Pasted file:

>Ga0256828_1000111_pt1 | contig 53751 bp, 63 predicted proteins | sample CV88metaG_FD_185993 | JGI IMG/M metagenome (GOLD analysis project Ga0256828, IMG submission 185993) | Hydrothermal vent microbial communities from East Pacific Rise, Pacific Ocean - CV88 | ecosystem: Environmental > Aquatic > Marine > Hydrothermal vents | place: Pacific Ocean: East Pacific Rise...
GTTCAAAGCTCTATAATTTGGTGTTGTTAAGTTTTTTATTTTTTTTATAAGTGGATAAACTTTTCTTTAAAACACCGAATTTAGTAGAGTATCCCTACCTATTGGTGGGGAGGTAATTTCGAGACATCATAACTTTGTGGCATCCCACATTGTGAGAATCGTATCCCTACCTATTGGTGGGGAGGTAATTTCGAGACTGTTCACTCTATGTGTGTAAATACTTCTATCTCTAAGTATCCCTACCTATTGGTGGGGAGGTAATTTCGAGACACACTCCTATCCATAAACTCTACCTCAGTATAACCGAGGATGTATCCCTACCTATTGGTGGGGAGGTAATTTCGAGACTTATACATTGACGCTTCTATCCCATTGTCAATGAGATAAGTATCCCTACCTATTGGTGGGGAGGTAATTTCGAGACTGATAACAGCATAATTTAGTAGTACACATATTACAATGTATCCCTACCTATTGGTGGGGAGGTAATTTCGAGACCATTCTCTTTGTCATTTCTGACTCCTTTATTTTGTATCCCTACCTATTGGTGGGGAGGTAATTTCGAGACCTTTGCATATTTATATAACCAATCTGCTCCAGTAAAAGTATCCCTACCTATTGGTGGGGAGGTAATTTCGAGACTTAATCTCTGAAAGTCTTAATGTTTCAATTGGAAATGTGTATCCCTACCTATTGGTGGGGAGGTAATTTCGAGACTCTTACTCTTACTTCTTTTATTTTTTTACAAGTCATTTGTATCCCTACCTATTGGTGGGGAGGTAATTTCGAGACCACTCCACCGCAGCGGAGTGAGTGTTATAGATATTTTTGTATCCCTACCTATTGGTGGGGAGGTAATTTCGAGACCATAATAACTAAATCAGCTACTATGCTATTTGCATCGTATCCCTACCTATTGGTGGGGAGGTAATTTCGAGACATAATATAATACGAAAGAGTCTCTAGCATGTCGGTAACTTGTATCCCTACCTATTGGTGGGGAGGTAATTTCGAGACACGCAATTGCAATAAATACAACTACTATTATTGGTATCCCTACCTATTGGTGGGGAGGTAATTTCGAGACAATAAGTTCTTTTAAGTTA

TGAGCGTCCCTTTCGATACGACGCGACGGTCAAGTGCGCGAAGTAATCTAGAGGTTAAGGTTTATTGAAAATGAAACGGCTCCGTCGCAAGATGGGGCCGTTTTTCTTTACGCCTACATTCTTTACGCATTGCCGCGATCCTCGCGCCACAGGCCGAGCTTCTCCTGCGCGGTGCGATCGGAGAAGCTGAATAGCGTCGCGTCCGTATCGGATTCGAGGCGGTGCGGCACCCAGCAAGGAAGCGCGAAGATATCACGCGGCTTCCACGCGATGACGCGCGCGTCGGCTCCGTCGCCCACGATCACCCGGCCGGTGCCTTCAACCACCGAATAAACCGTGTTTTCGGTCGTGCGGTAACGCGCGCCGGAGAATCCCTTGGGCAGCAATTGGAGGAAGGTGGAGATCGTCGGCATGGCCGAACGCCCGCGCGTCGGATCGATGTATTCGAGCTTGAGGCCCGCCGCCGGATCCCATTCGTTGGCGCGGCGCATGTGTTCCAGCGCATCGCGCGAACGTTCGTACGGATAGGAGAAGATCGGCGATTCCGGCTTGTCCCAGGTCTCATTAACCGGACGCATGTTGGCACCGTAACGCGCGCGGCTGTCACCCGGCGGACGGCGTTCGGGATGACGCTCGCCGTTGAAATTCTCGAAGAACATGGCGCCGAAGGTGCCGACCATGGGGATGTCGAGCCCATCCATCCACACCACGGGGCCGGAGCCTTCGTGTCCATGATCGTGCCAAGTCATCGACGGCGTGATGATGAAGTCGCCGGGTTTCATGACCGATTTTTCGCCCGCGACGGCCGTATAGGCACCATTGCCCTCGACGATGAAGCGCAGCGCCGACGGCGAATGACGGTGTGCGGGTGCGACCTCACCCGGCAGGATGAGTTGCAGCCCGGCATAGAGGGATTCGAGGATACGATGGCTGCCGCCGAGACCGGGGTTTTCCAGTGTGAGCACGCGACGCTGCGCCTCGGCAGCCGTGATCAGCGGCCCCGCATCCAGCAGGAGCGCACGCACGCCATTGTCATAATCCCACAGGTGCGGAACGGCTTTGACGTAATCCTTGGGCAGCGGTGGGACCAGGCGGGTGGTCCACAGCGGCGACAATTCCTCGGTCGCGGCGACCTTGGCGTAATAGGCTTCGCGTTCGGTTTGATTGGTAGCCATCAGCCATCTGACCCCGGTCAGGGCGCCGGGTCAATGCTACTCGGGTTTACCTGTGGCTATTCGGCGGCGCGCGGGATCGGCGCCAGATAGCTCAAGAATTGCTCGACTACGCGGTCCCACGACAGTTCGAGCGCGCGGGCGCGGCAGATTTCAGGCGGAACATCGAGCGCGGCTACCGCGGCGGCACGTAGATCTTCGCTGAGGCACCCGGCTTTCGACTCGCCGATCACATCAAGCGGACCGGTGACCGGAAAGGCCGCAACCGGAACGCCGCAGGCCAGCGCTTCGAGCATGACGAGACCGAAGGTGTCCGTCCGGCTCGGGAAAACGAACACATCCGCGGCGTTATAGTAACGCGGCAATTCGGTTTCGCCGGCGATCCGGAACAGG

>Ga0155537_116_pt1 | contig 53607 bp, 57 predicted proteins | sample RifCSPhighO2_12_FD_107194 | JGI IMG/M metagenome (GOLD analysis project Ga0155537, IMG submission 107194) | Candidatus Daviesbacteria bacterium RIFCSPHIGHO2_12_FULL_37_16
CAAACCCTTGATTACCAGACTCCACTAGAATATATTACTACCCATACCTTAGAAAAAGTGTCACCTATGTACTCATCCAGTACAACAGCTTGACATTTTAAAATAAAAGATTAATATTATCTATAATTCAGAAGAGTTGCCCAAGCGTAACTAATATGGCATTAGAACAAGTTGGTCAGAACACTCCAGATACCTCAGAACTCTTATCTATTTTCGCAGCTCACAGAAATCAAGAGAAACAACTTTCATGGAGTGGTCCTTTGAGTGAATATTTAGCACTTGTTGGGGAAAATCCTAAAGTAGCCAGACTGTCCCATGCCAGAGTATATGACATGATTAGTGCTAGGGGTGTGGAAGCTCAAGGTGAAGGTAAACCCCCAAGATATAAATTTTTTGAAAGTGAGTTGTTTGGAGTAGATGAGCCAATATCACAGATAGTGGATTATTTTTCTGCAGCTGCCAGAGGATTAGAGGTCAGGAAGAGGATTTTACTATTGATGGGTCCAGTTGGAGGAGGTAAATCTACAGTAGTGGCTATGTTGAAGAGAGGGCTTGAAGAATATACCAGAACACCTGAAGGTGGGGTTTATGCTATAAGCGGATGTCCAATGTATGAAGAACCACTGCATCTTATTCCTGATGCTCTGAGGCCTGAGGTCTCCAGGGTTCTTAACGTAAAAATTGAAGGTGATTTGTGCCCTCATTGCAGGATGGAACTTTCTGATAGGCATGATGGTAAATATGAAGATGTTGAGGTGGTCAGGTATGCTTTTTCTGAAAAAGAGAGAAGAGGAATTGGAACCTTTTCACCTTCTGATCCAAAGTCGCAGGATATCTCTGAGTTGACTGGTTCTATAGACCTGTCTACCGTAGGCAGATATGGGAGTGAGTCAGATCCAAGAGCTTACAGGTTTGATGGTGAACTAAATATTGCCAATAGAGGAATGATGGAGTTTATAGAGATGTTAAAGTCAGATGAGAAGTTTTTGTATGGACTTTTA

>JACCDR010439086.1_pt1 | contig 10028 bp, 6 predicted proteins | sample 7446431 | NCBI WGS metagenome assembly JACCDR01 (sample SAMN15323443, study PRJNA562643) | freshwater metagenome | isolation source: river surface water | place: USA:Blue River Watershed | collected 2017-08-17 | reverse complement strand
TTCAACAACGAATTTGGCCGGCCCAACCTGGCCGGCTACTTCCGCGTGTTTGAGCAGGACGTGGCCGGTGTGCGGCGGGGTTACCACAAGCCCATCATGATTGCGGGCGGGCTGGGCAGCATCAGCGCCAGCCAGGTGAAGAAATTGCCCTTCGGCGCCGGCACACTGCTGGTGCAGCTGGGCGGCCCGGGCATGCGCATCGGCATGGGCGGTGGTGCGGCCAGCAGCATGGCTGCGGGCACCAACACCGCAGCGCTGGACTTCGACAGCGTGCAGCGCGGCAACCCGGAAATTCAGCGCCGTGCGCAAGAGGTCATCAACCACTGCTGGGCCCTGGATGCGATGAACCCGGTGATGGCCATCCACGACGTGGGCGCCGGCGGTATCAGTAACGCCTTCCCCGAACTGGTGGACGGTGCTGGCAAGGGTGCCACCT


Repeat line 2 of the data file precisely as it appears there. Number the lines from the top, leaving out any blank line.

GTTCAAAGCTCTATAATTTGGTGTTGTTAAGTTTTTTATTTTTTTTATAAGTGGATAAACTTTTCTTTAAAACACCGAATTTAGTAGAGTATCCCTACCTATTGGTGGGGAGGTAATTTCGAGACATCATAACTTTGTGGCATCCCACATTGTGAGAATCGTATCCCTACCTATTGGTGGGGAGGTAATTTCGAGACTGTTCACTCTATGTGTGTAAATACTTCTATCTCTAAGTATCCCTACCTATTGGTGGGGAGGTAATTTCGAGACACACTCCTATCCATAAACTCTACCTCAGTATAACCGAGGATGTATCCCTACCTATTGGTGGGGAGGTAATTTCGAGACTTATACATTGACGCTTCTATCCCATTGTCAATGAGATAAGTATCCCTACCTATTGGTGGGGAGGTAATTTCGAGACTGATAACAGCATAATTTAGTAGTACACATATTACAATGTATCCCTACCTATTGGTGGGGAGGTAATTTCGAGACCATTCTCTTTGTCATTTCTGACTCCTTTATTTTGTATCCCTACCTATTGGTGGGGAGGTAATTTCGAGACCTTTGCATATTTATATAACCAATCTGCTCCAGTAAAAGTATCCCTACCTATTGGTGGGGAGGTAATTTCGAGACTTAATCTCTGAAAGTCTTAATGTTTCAATTGGAAATGTGTATCCCTACCTATTGGTGGGGAGGTAATTTCGAGACTCTTACTCTTACTTCTTTTATTTTTTTACAAGTCATTTGTATCCCTACCTATTGGTGGGGAGGTAATTTCGAGACCACTCCACCGCAGCGGAGTGAGTGTTATAGATATTTTTGTATCCCTACCTATTGGTGGGGAGGTAATTTCGAGACCATAATAACTAAATCAGCTACTATGCTATTTGCATCGTATCCCTACCTATTGGTGGGGAGGTAATTTCGAGACATAATATAATACGAAAGAGTCTCTAGCATGTCGGTAACTTGTATCCCTACCTATTGGTGGGGAGGTAATTTCGAGACACGCAATTGCAATAAATACAACTACTATTATTGGTATCCCTACCTATTGGTGGGGAGGTAATTTCGAGACAATAAGTTCTTTTAAGTTA